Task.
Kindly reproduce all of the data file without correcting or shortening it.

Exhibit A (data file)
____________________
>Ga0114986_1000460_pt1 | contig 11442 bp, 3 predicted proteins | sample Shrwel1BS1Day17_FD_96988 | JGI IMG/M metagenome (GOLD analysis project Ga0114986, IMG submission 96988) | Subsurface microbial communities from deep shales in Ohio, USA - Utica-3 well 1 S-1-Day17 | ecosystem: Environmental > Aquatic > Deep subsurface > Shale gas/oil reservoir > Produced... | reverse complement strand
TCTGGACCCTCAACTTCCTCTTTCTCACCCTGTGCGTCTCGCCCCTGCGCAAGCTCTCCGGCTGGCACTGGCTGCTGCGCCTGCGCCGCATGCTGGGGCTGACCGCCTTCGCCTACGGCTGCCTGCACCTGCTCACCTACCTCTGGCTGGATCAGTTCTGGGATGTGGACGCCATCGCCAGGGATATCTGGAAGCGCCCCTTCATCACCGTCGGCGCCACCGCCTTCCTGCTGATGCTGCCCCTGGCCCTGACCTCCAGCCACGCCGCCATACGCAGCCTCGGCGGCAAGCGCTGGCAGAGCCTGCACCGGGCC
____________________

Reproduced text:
>Ga0114986_1000460_pt1 | contig 11442 bp, 3 predicted proteins | sample Shrwel1BS1Day17_FD_96988 | JGI IMG/M metagenome (GOLD analysis project Ga0114986, IMG submission 96988) | Subsurface microbial communities from deep shales in Ohio, USA - Utica-3 well 1 S-1-Day17 | ecosystem: Environmental > Aquatic > Deep subsurface > Shale gas/oil reservoir > Produced... | reverse complement strand
TCTGGACCCTCAACTTCCTCTTTCTCACCCTGTGCGTCTCGCCCCTGCGCAAGCTCTCCGGCTGGCACTGGCTGCTGCGCCTGCGCCGCATGCTGGGGCTGACCGCCTTCGCCTACGGCTGCCTGCACCTGCTCACCTACCTCTGGCTGGATCAGTTCTGGGATGTGGACGCCATCGCCAGGGATATCTGGAAGCGCCCCTTCATCACCGTCGGCGCCACCGCCTTCCTGCTGATGCTGCCCCTGGCCCTGACCTCCAGCCACGCCGCCATACGCAGCCTCGGCGGCAAGCGCTGGCAGAGCCTGCACCGGGCC